Plot. Since I am a cheap ass lover of cheap ass whiskey and even obtain a membership of the cheap ass tribute WhatsApp-forum that me and some dear cheap ass friends breath life in together for The Dundee Blended Scotch, I grab a bottle of the Dun with a bucket of ice and I take a seat in my garden on a hot Swedish summer night. I open my not so cheap ass Macbook to refresh my mind of the photos of a bar that I took a couple of years ago. I am swiping back and forth until I get stuck on a picture of an odd duo, raising their glasses in front of my photographing telephone. As the cheap ass water of life keeps moistening my lips, sip after sip, I simply cannot move beyond the photo of them two. I wonder; who are they and who have I once been to them? They seem to contain a motley partnership indeed; one with a brutish appearance with the bad promises of trouble, a bit like a dreadful Sergio Leone antagonist. The other with something of a pale and spineless expression that still proposes something of a devious mastermind; one part cunning, one part wicked and a last part sharp-witted as well. Together they could make a rather dynamic couple of villainous crooks. Here comes brain and muscle, you better watch out. Or just two contradicting personalities with no connection between each other at all. How could I know? I can’t even remember why I do not remember anything of them at all. All I know is that the wine was flowing that afternoon in May.
Trivia. In 2011, Swiss filmmakers Patricia Boillat and Elena Gugliuzza made a rather watchable documentary called Isola, Where Bacchus' Language is Spoken. Besides being an insightful study of how elegant (old Guiseppes with high cholesterol, patiently waiting for their first heart attack to arrive while wearing genteel autumn corduroy designs) and awkward (thirty-one year old Italian mama’s boys still living at home, listening to old Manu Chao records, occasionally out on town when spending their weekly allowance on fun while demeaning themselves in grungy leather jackets big enough to smuggle an entire parmesan wheel) Italian men’s fashion can be a the same time, this movie portrays not only the curious microcosmos of a beloved regulars’ bar but also a neighbourhood and the rapid changes it goes through. The blocks around Via Paolo Sarpi where Cantine Isola resides make up Italy’s oldest and biggest Chinatown and ever since textile workers from the Chinese province Zhejiang started inhabit these streets in the late 1920s, it has been an important hub for Chinese business in Europe and today it boasts a population of 21,000 Chinese immigrants.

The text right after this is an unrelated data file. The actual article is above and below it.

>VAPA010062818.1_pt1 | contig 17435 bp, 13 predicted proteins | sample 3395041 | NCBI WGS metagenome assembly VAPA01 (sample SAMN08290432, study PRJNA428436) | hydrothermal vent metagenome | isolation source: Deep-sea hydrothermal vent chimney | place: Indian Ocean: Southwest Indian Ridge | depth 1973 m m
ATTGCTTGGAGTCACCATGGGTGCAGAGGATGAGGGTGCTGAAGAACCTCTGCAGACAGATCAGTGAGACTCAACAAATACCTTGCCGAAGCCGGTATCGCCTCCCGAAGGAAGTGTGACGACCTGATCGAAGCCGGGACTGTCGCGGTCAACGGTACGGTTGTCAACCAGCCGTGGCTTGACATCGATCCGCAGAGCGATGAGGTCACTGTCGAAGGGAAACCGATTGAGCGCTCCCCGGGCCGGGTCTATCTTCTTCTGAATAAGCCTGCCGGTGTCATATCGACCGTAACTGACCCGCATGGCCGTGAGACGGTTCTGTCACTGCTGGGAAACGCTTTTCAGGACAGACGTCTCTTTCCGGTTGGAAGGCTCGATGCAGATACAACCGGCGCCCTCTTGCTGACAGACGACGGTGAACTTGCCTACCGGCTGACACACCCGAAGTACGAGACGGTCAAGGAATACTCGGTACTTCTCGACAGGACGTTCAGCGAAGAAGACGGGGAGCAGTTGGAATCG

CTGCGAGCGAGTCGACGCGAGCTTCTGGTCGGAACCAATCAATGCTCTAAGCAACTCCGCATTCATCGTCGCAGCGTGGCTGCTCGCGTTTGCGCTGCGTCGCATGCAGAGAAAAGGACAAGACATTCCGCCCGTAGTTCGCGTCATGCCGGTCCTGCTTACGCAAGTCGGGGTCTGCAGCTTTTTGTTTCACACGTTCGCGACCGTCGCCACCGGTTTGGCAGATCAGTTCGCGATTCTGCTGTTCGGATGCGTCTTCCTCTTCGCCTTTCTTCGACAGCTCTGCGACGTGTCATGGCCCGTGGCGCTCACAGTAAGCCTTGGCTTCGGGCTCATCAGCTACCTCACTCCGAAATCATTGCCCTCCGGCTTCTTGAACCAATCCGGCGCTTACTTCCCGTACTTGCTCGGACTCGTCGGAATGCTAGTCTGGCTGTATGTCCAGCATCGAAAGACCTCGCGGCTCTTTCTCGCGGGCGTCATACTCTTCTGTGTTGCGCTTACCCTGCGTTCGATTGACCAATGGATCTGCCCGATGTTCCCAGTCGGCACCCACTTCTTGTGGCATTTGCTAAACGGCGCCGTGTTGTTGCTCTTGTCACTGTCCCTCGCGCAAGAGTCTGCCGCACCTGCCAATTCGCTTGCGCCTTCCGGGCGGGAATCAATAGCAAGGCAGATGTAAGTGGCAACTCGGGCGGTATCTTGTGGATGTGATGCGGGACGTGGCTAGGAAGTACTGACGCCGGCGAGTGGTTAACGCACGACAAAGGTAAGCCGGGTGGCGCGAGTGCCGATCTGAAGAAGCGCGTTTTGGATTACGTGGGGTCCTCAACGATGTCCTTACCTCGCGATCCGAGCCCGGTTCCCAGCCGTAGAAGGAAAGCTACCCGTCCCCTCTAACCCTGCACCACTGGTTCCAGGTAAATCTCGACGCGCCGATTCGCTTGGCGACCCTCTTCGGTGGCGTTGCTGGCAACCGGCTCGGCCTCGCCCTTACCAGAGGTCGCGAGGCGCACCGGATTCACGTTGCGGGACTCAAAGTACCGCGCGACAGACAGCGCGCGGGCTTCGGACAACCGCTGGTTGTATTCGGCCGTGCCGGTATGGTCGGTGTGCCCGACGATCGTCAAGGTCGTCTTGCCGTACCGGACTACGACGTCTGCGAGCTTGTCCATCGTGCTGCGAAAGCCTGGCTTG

Superlatives. In a city otherwise known for garish roof top bars aimed for the brainless crowd (Bar Basso, you are still our hero in the dark), this is the kind of place that will make you feel at home while still far away from such a place. It is friendly, warm and honest to both its customers and to itself. A rather phenomenal wine selection it boasts as well where - hold your Italocentric breath - even classics from Bordeaux, Mosel and Rioja have been encouraged to pop up in your glass. And they will not necessarily blow the bank, just your mind. Just like the remarkable collection of poetry scribblings that are hanging on every square inch that isn't packed by wine bottles or thirsty regulars. And personally, I am quite fond of the freebee snacks of fresh onions soaked in olive oil on small pieces of bread. How modestly confident is not this statement of food? It is raw, simple and openminded. Just like Cantine Isola in general. As one is pondering about the world with a glass of red philosophy in the hand this becomes so clear. It really does not need to be more difficult than this. Good wine, burping breaths of onion and a steady stream of people enjoying the same space. They get tossed together by the magnificent owner Luca Sarais who orchestrates the social activity in these premises as a conductor does his ensemble. It is probably him I owe my thirty minute friendship with Brain & Muscle and although this is all I know about that, I am still grateful about that. That’s that.
Where? Via Paolo Sarpi, 30 angolo, Via Arnolfo di Cambio, 1A, 20154 Milano, Italy.